04/06/2015 13:55 BST | Updated 04/06/2016 06:59 BST

Why I've Started a Petition to Stop Hackney Council Criminalising Rough Sleepers

Every evening on my way home from work, I walk along the Strand, past the homeless men and women who sleep on the streets just outside the Strand's finest, most expensive hotels. For me, this sight has come to symbolise the two sides of London's current housing situation - as property prices have boomed and rents have risen starkly, homelessness has also soared.

So I was really concerned to find out that Hackney Council, has included rough sleepers in its new Public Protection Space Orders (PSPOs). These orders give councils and officers the power to ban rough sleeping and begging and to impose fines of up to £1,000 for breaches.

In a city where millions are reported to be only one payday away from losing their homes, I don't believe criminalising homelessness is right. We need to convince Hackney Council to reconsider the terms of its PSPO and remove the references to rough sleeping from it.

Londoners have already stood up to defend the rights of homeless people. In 2011, Westminster City Council attempted to outlaw sleeping rough and soup kitchens near Westminster Cathedral but dropped the proposals after public outrage. And last year when 'anti-homeless spikes' were spotted outside apartments and supermarkets, over 130,000 came together to get them removed.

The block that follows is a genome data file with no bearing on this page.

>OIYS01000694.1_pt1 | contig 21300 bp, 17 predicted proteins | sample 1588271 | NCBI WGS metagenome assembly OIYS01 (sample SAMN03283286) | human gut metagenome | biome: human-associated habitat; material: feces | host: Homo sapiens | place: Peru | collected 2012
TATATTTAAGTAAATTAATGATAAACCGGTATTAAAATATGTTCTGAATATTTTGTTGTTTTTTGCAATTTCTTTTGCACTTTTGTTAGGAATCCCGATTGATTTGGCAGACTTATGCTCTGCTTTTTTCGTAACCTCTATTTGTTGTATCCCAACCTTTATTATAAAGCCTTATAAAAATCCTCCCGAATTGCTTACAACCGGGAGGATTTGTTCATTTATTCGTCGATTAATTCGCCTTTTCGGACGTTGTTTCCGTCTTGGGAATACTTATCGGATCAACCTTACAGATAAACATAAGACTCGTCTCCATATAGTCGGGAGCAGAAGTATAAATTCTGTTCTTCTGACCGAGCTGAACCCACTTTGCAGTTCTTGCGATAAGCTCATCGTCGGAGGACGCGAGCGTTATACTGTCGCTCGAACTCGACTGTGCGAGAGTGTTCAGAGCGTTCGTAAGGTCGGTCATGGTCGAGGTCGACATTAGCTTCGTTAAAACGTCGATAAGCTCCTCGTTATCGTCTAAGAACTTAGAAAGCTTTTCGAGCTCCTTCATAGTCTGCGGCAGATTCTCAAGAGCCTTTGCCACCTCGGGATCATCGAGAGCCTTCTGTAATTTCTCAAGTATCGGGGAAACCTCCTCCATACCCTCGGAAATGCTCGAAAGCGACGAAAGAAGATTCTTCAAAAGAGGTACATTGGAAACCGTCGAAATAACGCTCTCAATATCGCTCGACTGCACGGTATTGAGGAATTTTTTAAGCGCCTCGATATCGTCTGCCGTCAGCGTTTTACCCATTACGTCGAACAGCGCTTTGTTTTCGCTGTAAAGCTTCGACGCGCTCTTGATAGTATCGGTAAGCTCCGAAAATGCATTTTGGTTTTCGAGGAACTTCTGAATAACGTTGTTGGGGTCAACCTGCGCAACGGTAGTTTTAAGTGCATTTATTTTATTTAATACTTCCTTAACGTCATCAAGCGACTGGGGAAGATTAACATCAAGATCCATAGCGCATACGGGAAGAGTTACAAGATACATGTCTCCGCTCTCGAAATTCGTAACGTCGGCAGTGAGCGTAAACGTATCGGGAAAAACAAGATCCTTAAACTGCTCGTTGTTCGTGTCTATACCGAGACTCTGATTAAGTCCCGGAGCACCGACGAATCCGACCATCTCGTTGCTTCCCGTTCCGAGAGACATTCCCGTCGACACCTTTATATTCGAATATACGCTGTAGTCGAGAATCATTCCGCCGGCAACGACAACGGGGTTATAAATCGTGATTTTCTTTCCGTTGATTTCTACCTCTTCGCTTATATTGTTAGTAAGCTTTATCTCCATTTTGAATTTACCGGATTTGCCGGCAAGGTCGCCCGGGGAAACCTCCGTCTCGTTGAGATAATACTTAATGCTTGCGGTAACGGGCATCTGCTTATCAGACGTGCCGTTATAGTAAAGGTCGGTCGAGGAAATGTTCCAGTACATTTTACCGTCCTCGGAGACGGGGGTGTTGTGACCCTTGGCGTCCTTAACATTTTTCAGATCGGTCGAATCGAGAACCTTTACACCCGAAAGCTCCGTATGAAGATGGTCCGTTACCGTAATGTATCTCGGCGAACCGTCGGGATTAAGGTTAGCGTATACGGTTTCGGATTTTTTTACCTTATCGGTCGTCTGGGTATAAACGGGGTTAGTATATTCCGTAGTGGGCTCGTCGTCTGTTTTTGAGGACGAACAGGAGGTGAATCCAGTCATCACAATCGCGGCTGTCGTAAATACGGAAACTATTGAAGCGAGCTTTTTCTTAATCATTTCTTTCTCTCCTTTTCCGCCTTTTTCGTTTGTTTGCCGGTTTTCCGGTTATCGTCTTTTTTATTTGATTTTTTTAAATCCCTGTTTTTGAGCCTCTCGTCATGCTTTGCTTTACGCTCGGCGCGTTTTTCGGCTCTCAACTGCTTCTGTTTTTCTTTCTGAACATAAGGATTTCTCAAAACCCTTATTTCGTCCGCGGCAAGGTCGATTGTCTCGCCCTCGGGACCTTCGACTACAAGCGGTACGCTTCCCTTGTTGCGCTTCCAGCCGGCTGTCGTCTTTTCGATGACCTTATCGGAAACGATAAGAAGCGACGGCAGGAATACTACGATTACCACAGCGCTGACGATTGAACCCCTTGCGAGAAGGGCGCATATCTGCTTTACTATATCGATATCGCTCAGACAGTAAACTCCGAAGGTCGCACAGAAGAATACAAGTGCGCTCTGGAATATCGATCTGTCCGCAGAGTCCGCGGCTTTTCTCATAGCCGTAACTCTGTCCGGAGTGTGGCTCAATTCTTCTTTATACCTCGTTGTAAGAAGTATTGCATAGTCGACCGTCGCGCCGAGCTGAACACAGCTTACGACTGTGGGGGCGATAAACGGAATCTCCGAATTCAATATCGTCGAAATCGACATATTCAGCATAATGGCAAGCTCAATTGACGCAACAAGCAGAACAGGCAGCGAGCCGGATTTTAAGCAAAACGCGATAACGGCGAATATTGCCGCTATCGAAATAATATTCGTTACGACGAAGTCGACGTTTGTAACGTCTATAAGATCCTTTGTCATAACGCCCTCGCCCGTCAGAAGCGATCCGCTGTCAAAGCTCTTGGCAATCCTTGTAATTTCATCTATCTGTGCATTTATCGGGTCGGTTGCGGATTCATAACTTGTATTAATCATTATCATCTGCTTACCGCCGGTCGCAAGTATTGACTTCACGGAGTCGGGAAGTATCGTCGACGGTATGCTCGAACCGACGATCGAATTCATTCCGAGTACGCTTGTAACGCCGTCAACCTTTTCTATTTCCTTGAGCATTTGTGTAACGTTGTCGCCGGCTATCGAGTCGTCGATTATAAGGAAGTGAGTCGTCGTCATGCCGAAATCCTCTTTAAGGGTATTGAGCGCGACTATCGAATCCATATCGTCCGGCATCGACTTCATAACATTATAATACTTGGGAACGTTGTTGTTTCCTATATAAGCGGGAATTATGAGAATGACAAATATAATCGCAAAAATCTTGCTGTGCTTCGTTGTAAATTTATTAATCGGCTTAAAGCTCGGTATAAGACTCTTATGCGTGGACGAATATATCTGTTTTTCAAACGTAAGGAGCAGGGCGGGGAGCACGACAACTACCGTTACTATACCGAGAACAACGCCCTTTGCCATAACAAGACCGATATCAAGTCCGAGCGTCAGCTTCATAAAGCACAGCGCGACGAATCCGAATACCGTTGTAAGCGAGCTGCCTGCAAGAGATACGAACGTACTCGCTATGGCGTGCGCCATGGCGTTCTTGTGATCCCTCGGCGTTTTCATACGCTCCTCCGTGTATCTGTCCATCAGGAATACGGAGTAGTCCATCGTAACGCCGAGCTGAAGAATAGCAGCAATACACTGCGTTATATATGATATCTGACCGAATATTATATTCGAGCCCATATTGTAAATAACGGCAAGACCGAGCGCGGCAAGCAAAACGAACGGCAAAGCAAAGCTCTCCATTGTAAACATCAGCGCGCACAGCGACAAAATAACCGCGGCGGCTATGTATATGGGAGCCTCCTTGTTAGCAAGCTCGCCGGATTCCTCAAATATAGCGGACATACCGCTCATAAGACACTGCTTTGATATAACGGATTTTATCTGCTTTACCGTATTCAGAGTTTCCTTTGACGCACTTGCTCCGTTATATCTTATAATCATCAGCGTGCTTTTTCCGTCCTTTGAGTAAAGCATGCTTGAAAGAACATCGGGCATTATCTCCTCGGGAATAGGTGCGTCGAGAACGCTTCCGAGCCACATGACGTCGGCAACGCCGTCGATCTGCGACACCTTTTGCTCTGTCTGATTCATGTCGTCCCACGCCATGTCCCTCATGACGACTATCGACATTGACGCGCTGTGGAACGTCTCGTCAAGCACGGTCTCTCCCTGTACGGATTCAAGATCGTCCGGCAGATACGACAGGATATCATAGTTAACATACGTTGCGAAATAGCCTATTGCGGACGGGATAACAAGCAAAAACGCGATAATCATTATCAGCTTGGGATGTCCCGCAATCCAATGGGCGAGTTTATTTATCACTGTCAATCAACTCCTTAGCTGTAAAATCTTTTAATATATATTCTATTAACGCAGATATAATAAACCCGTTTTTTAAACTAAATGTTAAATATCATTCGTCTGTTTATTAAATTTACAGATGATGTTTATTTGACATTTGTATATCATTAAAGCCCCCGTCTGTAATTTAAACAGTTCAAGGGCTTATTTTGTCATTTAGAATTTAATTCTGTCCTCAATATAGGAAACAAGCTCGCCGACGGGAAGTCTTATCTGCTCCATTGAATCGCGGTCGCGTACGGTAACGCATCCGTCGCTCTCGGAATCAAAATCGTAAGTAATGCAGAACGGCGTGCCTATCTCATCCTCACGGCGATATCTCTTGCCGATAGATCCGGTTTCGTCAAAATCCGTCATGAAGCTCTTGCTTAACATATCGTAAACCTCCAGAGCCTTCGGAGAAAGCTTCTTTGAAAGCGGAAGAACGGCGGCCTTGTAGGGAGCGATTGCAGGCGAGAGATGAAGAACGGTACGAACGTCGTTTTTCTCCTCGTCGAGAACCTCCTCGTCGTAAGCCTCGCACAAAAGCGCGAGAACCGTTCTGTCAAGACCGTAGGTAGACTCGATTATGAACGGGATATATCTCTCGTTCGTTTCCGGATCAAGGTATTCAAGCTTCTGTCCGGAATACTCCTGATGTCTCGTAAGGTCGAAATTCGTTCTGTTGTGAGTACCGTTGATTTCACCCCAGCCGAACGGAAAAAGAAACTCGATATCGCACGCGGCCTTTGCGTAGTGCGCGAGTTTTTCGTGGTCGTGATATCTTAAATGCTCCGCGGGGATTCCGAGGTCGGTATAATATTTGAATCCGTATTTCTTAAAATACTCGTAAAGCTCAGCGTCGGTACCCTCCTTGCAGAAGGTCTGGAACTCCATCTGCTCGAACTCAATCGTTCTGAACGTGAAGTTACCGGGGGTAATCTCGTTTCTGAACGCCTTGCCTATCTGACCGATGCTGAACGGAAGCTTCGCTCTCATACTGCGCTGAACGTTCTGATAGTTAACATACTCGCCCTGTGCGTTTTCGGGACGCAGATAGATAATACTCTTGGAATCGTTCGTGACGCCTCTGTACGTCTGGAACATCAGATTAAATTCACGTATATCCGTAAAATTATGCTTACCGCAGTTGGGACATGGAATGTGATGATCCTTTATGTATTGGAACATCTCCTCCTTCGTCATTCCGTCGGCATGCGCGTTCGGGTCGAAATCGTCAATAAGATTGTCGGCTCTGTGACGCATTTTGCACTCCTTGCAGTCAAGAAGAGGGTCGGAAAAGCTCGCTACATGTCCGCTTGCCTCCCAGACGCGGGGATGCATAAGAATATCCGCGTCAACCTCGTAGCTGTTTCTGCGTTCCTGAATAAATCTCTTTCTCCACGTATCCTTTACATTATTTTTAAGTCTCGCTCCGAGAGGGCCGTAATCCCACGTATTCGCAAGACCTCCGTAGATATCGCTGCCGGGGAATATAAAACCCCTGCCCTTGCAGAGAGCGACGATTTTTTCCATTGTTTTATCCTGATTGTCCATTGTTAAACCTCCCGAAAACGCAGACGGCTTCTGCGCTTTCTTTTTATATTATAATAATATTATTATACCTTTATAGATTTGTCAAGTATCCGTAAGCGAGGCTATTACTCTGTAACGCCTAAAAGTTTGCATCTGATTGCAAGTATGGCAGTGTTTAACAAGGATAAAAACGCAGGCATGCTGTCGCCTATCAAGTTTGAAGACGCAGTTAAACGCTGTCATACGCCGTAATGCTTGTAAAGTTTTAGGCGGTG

That's why I've started a petition on to stop Hackney Council criminalising rough sleepers. A similar petition by On Your Doorstep has already succeeded in convincing Oxford City Council to drop proposals to introduce similar measures. Already 66,000 people have signed.

The Council say that the purpose of these PSPOs is not to criminalise the homeless, but tackle anti-social behaviour. Homelessness is not synonymous with anti social behaviour and whilst I do not doubt Hackney Council's sincerity, the effect of the PSPO will be to criminalise rough sleepers even if this was not its intention. I welcome Hackney Council's assurance that they do not want to criminalise rough sleepers. Its desire to deal with the type of anti-social behaviour which it describes is understandable. But a ban on rough sleeping goes further than this and I hope that the public support this petition has gained will persuade the Council to reconsider the terms of the PSPO and remove references to rough sleeping from it. My greatest hope, however, is that we can all come together and stop all hostile measures aimed at rough sleepers wherever we may find them and that we can persuade our elected representatives to tackle the root causes of homelessness.

Homelessness charities like Crisis say banning rough sleeping "risks driving the most vulnerable people further away from vital support services."

Instead of criminalising homelessness our elected representatives should be working with organisations to tackle the root causes. Londoners have stood up for homeless people before - I hope they will join me in doing it again.